Limits...
Changes in the cesarean section rate in Korea (1982-2012) and a review of the associated factors.

Chung SH, Seol HJ, Choi YS, Oh SY, Kim A, Bae CW - J. Korean Med. Sci. (2014)

Bottom Line: We found that countries with a no-fault compensation system maintained a lower CSR compared to that in countries with civil action, indicating the close relationship between the CSR and the medico-legal system within a country.The Korean government has implemented strategies including an incentive system relating to the CSR or encouraging vaginal birth after Cesarean to decrease CSR, but such strategies have proved ineffective.And from a national view point, reforming health care system, which could encourage the experienced obstetricians to be trained properly and be relieved from legal pressure with deliveries is necessary.

View Article: PubMed Central - PubMed

Affiliation: Department of Pediatrics, Kyung Hee University School of Medicine, Seoul, Korea.

ABSTRACT
Although Cesarean section (CS) itself has contributed to the reduction in maternal and perinatal mortality, an undue rise in the CS rate (CSR) has been issued in Korea as well as globally. The CSR in Korea increased over the past two decades, but has remained at approximately 36% since 2006. Contributing factors associated with the CSR in Korea were an improvement in socio-economic status, a higher maternal age, a rise in multiple pregnancies, and maternal obesity. We found that countries with a no-fault compensation system maintained a lower CSR compared to that in countries with civil action, indicating the close relationship between the CSR and the medico-legal system within a country. The Korean government has implemented strategies including an incentive system relating to the CSR or encouraging vaginal birth after Cesarean to decrease CSR, but such strategies have proved ineffective. To optimize the CSR in Korea, efforts on lowering the maternal childbearing age or reducing maternal obesity are needed at individual level. And from a national view point, reforming health care system, which could encourage the experienced obstetricians to be trained properly and be relieved from legal pressure with deliveries is necessary.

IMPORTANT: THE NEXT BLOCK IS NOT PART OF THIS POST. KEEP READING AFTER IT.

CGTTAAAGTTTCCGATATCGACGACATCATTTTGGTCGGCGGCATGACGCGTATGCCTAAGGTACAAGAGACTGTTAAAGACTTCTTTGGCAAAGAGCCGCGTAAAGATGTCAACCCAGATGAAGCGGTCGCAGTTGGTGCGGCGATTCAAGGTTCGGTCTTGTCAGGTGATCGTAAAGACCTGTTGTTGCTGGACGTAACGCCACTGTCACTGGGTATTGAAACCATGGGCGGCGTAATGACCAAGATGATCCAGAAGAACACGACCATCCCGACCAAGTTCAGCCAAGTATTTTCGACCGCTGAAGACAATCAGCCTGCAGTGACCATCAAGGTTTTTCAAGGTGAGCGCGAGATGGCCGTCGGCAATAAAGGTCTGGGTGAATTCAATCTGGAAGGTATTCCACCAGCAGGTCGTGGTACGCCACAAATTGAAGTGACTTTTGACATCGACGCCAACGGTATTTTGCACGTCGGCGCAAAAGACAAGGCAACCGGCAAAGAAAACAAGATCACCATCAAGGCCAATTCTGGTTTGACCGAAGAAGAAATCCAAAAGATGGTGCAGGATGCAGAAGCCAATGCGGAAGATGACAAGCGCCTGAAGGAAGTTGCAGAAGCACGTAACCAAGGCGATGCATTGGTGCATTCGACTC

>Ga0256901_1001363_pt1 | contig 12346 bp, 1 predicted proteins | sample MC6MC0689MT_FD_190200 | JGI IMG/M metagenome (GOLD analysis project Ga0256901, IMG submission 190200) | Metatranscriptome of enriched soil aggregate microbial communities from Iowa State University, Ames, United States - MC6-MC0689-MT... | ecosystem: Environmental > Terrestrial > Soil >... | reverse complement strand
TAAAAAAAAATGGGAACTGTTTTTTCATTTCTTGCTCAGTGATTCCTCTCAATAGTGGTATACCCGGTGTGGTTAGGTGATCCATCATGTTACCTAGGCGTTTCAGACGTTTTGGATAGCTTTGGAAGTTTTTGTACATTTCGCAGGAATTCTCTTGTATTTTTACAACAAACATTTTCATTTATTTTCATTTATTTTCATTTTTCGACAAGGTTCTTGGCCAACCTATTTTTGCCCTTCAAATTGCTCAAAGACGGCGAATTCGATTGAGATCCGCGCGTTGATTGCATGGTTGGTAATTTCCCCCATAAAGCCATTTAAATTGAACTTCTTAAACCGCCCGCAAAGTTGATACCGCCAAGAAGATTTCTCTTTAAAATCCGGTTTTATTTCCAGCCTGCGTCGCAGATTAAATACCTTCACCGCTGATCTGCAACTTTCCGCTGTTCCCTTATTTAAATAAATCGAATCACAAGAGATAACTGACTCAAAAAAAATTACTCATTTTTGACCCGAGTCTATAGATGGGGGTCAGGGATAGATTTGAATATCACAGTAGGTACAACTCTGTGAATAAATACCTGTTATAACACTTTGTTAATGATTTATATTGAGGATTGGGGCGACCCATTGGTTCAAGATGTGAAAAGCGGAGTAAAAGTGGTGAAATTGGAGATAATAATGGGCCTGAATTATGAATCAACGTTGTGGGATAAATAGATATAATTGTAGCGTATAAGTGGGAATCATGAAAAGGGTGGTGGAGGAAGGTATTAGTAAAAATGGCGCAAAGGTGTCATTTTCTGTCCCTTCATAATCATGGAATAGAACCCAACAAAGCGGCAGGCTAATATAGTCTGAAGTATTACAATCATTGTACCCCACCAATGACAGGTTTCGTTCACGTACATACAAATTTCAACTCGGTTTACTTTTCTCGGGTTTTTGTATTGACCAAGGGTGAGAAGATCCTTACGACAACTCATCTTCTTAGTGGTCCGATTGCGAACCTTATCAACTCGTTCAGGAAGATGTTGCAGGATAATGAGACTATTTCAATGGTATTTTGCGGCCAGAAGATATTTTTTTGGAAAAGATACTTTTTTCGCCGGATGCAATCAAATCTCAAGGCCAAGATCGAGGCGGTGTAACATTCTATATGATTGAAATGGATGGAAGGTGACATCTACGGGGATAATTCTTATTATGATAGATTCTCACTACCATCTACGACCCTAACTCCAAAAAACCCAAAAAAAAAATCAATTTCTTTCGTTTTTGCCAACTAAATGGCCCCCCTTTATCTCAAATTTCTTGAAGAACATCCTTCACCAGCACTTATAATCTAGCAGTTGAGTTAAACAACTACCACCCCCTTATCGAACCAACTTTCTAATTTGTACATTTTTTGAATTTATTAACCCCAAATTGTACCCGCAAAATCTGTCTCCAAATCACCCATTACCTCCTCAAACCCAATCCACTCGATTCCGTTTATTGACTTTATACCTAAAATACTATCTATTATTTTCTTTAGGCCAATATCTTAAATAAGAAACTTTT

Show MeSH

Related in: MedlinePlus

Maternal age at birth in the USA, England, and Korea in 2012 (10, 14, 15). The mean maternal age was higher in Korea (31.6 yr) compared to that in the USA (25.8 yr) and England (29.8 yr) in 2012.
© Copyright Policy - open-access
Related In: Results  -  Collection

License
getmorefigures.php?uid=PMC4214933&req=5

Figure 2: Maternal age at birth in the USA, England, and Korea in 2012 (10, 14, 15). The mean maternal age was higher in Korea (31.6 yr) compared to that in the USA (25.8 yr) and England (29.8 yr) in 2012.

Mentions: Fig. 2 demonstrates the maternal age at birth in the United States, England, and Korea (10, 14, 15). The percentage of women aged 30-34 yr is 25.6% for the United States and 29.3% for England, but Korea shows a very high percentage at 49.4%. Korea also shows the highest percentage (16.3%) of women aged 35-39 yr among three countries and higher mean maternal age (31.6 yr) than the United States (25.8 yr) and England (29.8 yr).